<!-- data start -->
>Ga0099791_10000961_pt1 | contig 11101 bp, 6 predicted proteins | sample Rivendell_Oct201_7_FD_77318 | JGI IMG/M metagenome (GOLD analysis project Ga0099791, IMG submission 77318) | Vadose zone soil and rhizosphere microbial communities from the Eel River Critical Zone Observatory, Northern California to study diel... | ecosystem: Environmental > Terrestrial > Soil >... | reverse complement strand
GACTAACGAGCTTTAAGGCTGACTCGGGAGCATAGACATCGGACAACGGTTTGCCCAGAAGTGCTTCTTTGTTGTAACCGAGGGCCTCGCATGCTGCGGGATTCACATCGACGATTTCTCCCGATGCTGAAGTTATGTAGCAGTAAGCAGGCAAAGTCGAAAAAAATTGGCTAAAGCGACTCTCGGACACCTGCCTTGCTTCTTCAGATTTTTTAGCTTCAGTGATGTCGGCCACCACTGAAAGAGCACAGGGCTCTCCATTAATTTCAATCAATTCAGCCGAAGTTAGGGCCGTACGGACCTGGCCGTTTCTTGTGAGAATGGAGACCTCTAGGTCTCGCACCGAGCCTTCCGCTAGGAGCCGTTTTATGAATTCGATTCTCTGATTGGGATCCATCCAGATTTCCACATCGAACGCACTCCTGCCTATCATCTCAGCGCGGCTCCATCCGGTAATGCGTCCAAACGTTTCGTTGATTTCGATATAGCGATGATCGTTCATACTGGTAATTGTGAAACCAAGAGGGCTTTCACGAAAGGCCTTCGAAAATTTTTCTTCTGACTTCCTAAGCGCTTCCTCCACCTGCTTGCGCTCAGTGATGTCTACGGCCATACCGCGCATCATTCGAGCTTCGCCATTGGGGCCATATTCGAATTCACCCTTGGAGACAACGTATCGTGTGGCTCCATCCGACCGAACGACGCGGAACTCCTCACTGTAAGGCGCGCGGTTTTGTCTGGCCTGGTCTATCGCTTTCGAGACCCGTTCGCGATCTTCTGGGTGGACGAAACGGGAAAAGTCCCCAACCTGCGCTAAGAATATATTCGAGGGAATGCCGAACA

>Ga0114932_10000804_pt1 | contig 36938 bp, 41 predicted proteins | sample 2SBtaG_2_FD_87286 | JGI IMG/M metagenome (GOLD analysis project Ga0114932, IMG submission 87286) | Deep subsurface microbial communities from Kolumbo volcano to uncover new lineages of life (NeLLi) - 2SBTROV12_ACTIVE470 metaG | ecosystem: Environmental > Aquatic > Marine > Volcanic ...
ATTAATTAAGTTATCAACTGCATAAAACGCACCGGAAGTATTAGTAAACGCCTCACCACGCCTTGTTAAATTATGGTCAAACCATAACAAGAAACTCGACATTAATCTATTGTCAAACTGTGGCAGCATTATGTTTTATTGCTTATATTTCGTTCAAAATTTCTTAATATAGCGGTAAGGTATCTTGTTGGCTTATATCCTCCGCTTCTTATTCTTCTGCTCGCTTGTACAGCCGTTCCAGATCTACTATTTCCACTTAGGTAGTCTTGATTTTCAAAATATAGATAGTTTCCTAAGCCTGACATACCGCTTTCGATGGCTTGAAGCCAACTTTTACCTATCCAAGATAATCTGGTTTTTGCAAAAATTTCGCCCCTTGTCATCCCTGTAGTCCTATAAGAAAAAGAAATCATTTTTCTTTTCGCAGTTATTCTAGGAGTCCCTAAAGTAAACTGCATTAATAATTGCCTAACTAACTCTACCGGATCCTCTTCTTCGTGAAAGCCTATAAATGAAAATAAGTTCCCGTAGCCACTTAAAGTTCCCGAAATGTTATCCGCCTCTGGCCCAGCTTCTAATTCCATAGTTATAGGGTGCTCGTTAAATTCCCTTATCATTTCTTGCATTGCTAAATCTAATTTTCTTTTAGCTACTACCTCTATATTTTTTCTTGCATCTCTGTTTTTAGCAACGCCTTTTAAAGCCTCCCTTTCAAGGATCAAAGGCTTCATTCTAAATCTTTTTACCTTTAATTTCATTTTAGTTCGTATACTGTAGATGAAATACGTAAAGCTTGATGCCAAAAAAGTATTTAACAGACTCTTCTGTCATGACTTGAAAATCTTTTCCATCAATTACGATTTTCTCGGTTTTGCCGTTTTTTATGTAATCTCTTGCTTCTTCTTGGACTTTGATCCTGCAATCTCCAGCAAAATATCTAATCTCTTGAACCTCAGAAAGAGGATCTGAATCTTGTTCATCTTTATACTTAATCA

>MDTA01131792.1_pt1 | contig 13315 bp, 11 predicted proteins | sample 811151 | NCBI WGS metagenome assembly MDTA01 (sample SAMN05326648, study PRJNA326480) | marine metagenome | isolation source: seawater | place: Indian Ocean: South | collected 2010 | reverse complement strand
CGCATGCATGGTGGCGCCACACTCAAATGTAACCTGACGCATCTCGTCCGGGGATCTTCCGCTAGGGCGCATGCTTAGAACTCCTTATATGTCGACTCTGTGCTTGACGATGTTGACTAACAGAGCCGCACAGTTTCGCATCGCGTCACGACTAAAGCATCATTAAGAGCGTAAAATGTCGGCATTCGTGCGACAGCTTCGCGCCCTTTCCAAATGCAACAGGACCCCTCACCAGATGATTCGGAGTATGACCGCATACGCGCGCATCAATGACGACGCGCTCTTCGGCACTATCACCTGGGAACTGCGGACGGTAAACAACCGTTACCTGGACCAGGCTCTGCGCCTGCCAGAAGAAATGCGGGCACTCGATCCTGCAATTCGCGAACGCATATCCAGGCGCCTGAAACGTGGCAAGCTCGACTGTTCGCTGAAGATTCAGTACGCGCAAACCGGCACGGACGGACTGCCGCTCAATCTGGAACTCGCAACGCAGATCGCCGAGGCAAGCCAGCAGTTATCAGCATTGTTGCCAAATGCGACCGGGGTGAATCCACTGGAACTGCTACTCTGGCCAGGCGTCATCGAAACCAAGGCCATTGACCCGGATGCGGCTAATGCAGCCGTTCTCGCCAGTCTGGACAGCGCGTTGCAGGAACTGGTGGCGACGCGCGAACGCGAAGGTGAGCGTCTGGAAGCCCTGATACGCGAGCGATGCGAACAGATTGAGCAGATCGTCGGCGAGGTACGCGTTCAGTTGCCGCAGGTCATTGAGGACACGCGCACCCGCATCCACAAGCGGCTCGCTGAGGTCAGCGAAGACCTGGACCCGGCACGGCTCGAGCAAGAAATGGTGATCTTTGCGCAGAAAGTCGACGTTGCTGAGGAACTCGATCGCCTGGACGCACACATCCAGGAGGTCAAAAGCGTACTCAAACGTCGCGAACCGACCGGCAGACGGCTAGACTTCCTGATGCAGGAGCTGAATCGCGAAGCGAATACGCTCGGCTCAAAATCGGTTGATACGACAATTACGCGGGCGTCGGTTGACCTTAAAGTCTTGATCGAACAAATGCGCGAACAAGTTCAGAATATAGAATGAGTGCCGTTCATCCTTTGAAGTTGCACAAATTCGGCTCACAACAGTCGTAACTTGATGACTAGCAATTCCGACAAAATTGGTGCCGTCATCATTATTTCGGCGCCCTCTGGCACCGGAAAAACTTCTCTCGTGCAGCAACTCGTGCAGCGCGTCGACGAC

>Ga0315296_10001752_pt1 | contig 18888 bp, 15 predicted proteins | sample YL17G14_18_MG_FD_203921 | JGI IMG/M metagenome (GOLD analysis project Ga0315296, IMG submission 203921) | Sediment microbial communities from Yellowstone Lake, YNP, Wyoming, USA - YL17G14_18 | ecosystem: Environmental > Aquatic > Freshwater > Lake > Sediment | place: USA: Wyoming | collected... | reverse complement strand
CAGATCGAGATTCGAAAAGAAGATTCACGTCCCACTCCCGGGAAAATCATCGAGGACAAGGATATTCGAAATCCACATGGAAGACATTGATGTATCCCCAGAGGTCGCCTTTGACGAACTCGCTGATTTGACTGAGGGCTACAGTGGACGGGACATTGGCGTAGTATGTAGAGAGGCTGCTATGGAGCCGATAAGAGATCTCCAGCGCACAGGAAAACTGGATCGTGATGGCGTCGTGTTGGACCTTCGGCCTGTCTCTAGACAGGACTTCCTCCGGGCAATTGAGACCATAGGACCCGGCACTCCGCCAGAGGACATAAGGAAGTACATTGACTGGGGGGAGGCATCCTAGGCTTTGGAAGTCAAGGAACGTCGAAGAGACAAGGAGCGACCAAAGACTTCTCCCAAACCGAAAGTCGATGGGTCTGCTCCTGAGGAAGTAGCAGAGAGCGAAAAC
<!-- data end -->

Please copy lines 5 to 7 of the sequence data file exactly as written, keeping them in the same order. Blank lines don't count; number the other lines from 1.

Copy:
>MDTA01131792.1_pt1 | contig 13315 bp, 11 predicted proteins | sample 811151 | NCBI WGS metagenome assembly MDTA01 (sample SAMN05326648, study PRJNA326480) | marine metagenome | isolation source: seawater | place: Indian Ocean: South | collected 2010 | reverse complement strand
CGCATGCATGGTGGCGCCACACTCAAATGTAACCTGACGCATCTCGTCCGGGGATCTTCCGCTAGGGCGCATGCTTAGAACTCCTTATATGTCGACTCTGTGCTTGACGATGTTGACTAACAGAGCCGCACAGTTTCGCATCGCGTCACGACTAAAGCATCATTAAGAGCGTAAAATGTCGGCATTCGTGCGACAGCTTCGCGCCCTTTCCAAATGCAACAGGACCCCTCACCAGATGATTCGGAGTATGACCGCATACGCGCGCATCAATGACGACGCGCTCTTCGGCACTATCACCTGGGAACTGCGGACGGTAAACAACCGTTACCTGGACCAGGCTCTGCGCCTGCCAGAAGAAATGCGGGCACTCGATCCTGCAATTCGCGAACGCATATCCAGGCGCCTGAAACGTGGCAAGCTCGACTGTTCGCTGAAGATTCAGTACGCGCAAACCGGCACGGACGGACTGCCGCTCAATCTGGAACTCGCAACGCAGATCGCCGAGGCAAGCCAGCAGTTATCAGCATTGTTGCCAAATGCGACCGGGGTGAATCCACTGGAACTGCTACTCTGGCCAGGCGTCATCGAAACCAAGGCCATTGACCCGGATGCGGCTAATGCAGCCGTTCTCGCCAGTCTGGACAGCGCGTTGCAGGAACTGGTGGCGACGCGCGAACGCGAAGGTGAGCGTCTGGAAGCCCTGATACGCGAGCGATGCGAACAGATTGAGCAGATCGTCGGCGAGGTACGCGTTCAGTTGCCGCAGGTCATTGAGGACACGCGCACCCGCATCCACAAGCGGCTCGCTGAGGTCAGCGAAGACCTGGACCCGGCACGGCTCGAGCAAGAAATGGTGATCTTTGCGCAGAAAGTCGACGTTGCTGAGGAACTCGATCGCCTGGACGCACACATCCAGGAGGTCAAAAGCGTACTCAAACGTCGCGAACCGACCGGCAGACGGCTAGACTTCCTGATGCAGGAGCTGAATCGCGAAGCGAATACGCTCGGCTCAAAATCGGTTGATACGACAATTACGCGGGCGTCGGTTGACCTTAAAGTCTTGATCGAACAAATGCGCGAACAAGTTCAGAATATAGAATGAGTGCCGTTCATCCTTTGAAGTTGCACAAATTCGGCTCACAACAGTCGTAACTTGATGACTAGCAATTCCGACAAAATTGGTGCCGTCATCATTATTTCGGCGCCCTCTGGCACCGGAAAAACTTCTCTCGTGCAGCAACTCGTGCAGCGCGTCGACGAC

>Ga0315296_10001752_pt1 | contig 18888 bp, 15 predicted proteins | sample YL17G14_18_MG_FD_203921 | JGI IMG/M metagenome (GOLD analysis project Ga0315296, IMG submission 203921) | Sediment microbial communities from Yellowstone Lake, YNP, Wyoming, USA - YL17G14_18 | ecosystem: Environmental > Aquatic > Freshwater > Lake > Sediment | place: USA: Wyoming | collected... | reverse complement strand